Multicopters are one of the hottest consumer gadgets on the market, and for good reason. They're cheap, easy to fly, a ton of fun, and by far the easiest way to get into radio controlled flying. This Drone School series is our way to help new flyers get off the ground, and over the next few weeks we'll get into some exercises to build your skills and capabilities for maximum fun with minimal crashes. For starters, let's look at how to pick a good beginner quadcopter.
You've probably heard that camera drones like the Phantom 3 and the 3DR Solo are super easy to fly. It's true! But it's true because they're doing a bunch of the work for you. GPS-locked hovering, auto takeoff and landing, return-to-home failsafe modes – these are all replacing basic skills you really should master if you're gonna get into this thing.
The other issue is that they're pretty big and heavy, with large, fast-spinning props, so they can do some pretty serious damage when they crash. Yes, when they crash, not if they crash You'll be amazed how many creative ways you'll find to bin your first quad – so buying a thousand-dollar, kilogram-plus camera drone is kind of asking for trouble. It's part of the reason why beginner Phantom flyers tend to have, shall we say, a bit of a reputation in the multicopter community.
Ideally we suggest you start out on something light and cheap that you can fly indoors. Ideally something with prop guards to protect your rotors in a crash. Cheap, lightweight quads tend to bounce much better than the big boys.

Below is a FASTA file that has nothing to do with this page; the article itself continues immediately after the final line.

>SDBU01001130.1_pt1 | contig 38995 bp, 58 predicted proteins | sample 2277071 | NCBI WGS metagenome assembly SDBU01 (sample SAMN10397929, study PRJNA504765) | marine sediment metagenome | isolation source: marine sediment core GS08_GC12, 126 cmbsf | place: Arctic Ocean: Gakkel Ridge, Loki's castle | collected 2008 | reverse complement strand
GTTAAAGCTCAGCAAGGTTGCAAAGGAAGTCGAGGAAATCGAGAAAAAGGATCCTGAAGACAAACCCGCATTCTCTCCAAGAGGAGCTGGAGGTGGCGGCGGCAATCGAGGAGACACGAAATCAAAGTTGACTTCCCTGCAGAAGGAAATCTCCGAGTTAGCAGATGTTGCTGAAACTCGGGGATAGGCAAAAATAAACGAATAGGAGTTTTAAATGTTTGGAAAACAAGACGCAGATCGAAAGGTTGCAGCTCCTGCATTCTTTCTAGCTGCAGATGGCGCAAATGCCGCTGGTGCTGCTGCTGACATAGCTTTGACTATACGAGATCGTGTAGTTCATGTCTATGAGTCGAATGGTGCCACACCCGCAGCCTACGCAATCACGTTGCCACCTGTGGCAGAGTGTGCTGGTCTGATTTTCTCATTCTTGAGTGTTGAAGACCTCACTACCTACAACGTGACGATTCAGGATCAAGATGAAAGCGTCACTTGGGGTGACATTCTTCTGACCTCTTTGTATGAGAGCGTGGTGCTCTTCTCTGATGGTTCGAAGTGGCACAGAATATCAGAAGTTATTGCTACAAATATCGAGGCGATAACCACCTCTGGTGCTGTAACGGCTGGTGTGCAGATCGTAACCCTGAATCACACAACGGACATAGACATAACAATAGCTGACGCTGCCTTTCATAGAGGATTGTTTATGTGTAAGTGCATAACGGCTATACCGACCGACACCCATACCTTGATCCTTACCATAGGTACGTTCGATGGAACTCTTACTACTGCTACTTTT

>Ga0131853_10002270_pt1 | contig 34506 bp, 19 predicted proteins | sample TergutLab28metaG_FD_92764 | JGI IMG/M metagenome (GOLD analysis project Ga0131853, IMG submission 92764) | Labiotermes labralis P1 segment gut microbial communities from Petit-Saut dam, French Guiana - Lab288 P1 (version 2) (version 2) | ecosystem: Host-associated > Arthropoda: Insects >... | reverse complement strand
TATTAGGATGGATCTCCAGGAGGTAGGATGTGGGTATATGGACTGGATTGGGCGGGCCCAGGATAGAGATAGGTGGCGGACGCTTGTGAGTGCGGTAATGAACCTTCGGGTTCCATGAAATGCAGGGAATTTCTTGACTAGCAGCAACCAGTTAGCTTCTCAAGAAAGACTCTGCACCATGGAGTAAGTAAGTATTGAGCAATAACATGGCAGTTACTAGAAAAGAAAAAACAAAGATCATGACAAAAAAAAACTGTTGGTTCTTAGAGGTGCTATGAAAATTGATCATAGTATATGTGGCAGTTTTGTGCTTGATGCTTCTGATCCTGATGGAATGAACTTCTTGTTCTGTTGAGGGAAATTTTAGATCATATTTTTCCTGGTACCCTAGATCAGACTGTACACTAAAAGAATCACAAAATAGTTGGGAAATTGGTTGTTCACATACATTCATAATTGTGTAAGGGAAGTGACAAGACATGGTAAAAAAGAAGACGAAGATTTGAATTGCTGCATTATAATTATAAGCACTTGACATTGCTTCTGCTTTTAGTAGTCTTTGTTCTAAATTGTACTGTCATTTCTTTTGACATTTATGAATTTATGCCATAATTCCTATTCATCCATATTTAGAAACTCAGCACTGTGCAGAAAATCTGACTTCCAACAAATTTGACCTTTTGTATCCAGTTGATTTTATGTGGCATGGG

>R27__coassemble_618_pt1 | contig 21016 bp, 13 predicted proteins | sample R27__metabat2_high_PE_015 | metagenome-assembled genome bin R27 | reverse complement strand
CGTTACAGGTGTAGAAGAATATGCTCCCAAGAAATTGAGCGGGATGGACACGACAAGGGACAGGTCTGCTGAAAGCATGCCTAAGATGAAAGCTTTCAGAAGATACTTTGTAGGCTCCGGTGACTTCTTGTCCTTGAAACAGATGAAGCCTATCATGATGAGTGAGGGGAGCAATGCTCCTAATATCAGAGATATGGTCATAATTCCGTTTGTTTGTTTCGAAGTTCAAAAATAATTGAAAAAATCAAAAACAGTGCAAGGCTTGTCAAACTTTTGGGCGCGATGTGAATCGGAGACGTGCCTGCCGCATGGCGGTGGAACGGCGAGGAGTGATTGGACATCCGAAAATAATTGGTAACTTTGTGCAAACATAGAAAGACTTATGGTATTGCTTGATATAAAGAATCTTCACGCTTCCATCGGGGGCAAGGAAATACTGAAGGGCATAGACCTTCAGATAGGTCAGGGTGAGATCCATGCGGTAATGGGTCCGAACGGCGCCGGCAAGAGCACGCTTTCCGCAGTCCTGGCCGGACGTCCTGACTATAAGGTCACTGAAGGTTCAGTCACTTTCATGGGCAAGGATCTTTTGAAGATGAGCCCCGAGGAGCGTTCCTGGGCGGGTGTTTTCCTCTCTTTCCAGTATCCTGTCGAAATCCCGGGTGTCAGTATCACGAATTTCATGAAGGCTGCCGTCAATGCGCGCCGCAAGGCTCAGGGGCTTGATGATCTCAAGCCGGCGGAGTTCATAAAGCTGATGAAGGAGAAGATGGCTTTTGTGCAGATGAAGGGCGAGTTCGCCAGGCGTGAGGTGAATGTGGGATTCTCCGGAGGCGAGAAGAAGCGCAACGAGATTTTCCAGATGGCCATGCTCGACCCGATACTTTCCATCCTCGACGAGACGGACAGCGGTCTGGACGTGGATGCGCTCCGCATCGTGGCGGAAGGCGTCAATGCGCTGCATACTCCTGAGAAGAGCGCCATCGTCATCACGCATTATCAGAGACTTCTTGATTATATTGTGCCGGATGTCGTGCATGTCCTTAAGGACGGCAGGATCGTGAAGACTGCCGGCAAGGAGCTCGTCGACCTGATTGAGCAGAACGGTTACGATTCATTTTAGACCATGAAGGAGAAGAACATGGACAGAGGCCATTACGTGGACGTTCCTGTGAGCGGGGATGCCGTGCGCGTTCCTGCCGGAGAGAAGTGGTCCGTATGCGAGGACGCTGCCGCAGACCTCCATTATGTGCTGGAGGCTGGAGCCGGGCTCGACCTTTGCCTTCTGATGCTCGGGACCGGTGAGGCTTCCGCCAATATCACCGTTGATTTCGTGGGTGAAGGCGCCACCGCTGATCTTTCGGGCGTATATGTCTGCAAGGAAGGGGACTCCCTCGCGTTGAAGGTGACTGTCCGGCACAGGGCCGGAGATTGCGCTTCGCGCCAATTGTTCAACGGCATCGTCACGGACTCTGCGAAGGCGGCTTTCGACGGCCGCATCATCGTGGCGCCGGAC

Do you go for one with a camera? Well, cameras add complexity and expense, as well as enough weight to significantly impact a lightweight drone's aerial performance. Not to mention, cameras suck power, which along with the extra weight will reduce your flight time per battery. What's more, most cheap camera drones have pretty rubbish cameras with crappy lenses. You'll get a bit of vibration in your image, and without gimbal stabilization the video feels like it's jumping around all over the place. Don't expect to get any useful footage, they're toys.
But … toys can be fun! So get a camera drone if you want one, just be aware of its limitations and that you don't need one to get going.
The Air Hogs Helix X4 Stunt is a smallish quad with a US$65 price tag and big foam bumpers with ducted fans, making it as close to crash-proof as anything we've seen. It looks like more of a toy than some quads, but it can take a beating. Fly this indoors with no fear – unless you own a dog or cat. Then, there will be fear. Lots of fear.
The Syma X5 is larger and more stable, but very, very lightweight, and you can pick it up for $40 or so with a heap of spare parts and bonus batteries. Its bigger size and bright lights make it easier to get your head around the orientation stuff we'll talk about in Drone School 4, and although I must have crashed mine a thousand times, it still flies steady and stable. The prop guards help a lot as you're getting started.
There's camera-carrying versions available like the Syma X5SW above – but remember, those cameras aren't all that great, and they add weight and tax the battery. The X5SW does give you the ability to fly it with first-person view, though, streaming video back to your phone as it flies. That's good fun, and the camera is detachable while you're getting started.
There are plenty of other options; any light, cheap drone is a good one to start with. But remember these key criteria when you're buying:
Whichever you go with, you'll want a couple of extra batteries, because they'll only fly for 5-10 minutes at a time. Transmitters for these cheapies tend to take AA or AAA batteries, which should last for ages.
And shop around – prices vary wildly on these cheap, fun quadcopters. And if you've got some cash spare and a friend, two is always more fun than one.
Stay tuned for Drone School 2: Know your transmitter in the next few days!
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